Next time you feel yourself getting impatient with rude bicyclists, consider the case of Christopher Thompson, who acted on his impatience. Yes, I know: Most cyclists follow the rules and are thoughtful to others. But just last weekend I was one of a line of cars that had to swerve around bicyclists riding three abreast on Danville Boulevard in Alamo. It was annoying - so I thought about Thompson, a 60-year-old former emergency room physician.
In Thompson's case, two cyclists were riding side by side on a narrow road near his home in Brentwood in Southern California on July 4, 2008. When he told them to ride single file, they made rude gestures, which apparently so infuriated Thompson that he pulled in front of them and braked hard. They tumbled onto the back of his Infiniti sedan, one smashing through the back window, breaking his nose and front teeth, and the other falling to the pavement and separating his shoulder.
The case inexorably wound its way through the justice system, and in November, Thompson was convicted of assault with a deadly weapon. In January, he was sentenced to five years in state prison. He wept when sentenced, in Los Angeles County Superior Court, as well he might. He said at his trial that he was only stopping his car to photograph the cyclists, but a police officer testified that at the scene Thompson had said he hit the brakes to "teach them a lesson."
The one who learned the lesson was Thompson. No matter how angry you might get at rude bicyclists - or rude drivers, or even rude pedestrians, for that matter - you have to remember that you are in a great big car that could really, really hurt somebody.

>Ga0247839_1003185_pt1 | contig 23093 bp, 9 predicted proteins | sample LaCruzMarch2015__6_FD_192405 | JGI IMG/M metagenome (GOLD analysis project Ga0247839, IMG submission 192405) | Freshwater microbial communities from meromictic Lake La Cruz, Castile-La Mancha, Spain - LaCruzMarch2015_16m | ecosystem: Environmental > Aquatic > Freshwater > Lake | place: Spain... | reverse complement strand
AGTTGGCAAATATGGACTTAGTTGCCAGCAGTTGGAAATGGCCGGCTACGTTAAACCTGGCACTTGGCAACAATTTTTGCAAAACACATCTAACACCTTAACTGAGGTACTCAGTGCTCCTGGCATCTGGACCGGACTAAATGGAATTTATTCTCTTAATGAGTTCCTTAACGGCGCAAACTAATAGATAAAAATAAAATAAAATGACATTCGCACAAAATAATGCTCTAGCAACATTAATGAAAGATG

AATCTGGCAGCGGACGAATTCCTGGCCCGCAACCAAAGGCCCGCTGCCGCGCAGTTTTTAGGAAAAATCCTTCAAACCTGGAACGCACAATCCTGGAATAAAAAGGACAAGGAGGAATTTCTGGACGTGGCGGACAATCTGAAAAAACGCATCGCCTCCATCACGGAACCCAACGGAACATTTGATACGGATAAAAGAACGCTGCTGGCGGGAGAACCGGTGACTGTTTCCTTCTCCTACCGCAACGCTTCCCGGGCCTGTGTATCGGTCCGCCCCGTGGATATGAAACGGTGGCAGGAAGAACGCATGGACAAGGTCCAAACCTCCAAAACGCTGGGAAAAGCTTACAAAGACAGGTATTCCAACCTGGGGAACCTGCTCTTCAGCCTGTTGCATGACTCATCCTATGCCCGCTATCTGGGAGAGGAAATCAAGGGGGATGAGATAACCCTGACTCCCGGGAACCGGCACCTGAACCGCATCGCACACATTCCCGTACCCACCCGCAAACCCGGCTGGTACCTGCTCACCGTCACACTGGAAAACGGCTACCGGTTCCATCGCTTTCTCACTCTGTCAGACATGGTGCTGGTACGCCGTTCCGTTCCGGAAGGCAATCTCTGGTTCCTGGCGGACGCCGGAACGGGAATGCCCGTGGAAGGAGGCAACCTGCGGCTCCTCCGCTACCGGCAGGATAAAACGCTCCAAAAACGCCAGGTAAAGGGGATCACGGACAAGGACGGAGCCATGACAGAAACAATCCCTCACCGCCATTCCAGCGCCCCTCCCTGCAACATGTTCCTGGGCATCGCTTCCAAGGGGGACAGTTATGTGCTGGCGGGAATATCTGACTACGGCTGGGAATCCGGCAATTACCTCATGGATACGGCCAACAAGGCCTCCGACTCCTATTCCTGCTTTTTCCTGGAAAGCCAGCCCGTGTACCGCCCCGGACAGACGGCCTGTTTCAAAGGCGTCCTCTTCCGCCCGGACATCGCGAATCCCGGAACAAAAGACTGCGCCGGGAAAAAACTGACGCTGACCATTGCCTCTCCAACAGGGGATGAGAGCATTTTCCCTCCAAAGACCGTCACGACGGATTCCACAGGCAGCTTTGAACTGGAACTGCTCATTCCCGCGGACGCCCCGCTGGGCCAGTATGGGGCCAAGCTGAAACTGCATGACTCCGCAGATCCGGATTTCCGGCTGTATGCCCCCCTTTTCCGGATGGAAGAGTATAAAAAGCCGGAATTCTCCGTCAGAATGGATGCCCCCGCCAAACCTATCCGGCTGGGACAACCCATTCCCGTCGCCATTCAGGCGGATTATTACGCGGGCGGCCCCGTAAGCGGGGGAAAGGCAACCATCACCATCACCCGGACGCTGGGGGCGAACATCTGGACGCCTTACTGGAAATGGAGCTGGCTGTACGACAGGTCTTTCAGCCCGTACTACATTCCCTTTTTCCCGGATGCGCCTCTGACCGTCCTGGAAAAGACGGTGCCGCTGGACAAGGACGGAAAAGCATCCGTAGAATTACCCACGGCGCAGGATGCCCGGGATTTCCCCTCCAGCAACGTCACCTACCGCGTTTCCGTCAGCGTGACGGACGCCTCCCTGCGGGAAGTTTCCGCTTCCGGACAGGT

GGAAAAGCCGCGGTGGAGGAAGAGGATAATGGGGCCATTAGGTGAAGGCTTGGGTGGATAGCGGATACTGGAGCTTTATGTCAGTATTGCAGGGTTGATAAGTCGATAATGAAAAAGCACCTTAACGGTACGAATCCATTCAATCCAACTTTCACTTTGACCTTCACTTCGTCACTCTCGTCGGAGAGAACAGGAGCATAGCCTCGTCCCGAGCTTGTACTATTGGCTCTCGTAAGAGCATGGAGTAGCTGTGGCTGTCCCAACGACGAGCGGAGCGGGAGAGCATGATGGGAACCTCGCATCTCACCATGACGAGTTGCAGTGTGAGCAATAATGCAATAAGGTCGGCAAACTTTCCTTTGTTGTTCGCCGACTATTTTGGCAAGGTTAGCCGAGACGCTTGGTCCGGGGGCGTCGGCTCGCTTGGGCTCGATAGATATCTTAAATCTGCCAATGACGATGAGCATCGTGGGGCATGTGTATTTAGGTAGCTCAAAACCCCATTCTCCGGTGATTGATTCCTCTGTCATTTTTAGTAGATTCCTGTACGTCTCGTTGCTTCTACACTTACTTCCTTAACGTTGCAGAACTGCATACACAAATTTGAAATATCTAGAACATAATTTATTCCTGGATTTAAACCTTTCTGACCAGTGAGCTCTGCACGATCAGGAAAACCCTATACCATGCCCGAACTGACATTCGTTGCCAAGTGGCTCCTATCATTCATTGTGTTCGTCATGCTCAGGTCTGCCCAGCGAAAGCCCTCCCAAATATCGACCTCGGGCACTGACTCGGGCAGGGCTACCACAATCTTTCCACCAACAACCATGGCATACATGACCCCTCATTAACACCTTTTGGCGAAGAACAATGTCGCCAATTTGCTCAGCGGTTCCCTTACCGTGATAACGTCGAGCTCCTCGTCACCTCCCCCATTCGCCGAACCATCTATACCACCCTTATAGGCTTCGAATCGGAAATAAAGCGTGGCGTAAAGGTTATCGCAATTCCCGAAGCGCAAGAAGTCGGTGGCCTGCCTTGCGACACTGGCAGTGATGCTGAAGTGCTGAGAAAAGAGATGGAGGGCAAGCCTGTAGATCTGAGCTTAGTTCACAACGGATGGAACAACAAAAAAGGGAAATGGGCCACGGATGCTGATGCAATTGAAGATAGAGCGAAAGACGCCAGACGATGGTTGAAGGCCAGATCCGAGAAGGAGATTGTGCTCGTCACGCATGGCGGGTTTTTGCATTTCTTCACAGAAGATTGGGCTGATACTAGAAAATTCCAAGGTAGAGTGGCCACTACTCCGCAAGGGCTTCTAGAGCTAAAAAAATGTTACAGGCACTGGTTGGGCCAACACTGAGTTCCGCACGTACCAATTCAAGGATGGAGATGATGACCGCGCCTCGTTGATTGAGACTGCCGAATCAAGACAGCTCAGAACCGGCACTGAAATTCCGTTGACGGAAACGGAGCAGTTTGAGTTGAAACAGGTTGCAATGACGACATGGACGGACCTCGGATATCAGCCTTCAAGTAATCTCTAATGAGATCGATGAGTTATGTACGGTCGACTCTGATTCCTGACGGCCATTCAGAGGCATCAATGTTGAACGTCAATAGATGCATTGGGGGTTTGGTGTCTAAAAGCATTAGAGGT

When I'm the "little guy," that is, walking, I'm only too aware of my vulnerability. It always amazes me to see people step out in front of cars, in parking lots or in the street. I don't care if I have the right of way or not. I'm an unprotected pedestrian and the others are two-ton cars or possibly fast-moving bicycles.
Which is another thing. Shouldn't bicyclists keep a more leisurely pace on Danville Boulevard? That thoroughfare has many, many side streets with many, many vehicles pulling out of them all day and night. When those drivers stop before turning onto the boulevard, they look for other cars, bikes and the occasional pedestrian. But just how visible are the bikes and the pedestrians? Any pedestrians - even runners - will be moving fairly slowly and will able to avoid the car hitting them. But those bikes that go 40 mph are an accident waiting to happen. Aren't they afraid of the cars pulling out from the side streets?
Spring is right around the corner (I hope, I hope), time for the cyclists to enjoy our country roads to an even greater extent than they have been during the last few months. Except they are not quite country roads now, are they? despite the beautiful trees that line most of Danville Boulevard. Surely there are roads in the vicinity where one can zoom along at high speeds to one's heart's content without any danger. But Danville Boulevard is not such a road. Neither is the Iron Horse Trail, except for certain times and places.
So while this is a plea for bicyclists to please be polite as they enjoy getting exercise on streets that were designed for cars, it is also a cautionary tale for the drivers of the cars: Control your road rage; your car is a deadly weapon. Remember Dr. Thompson.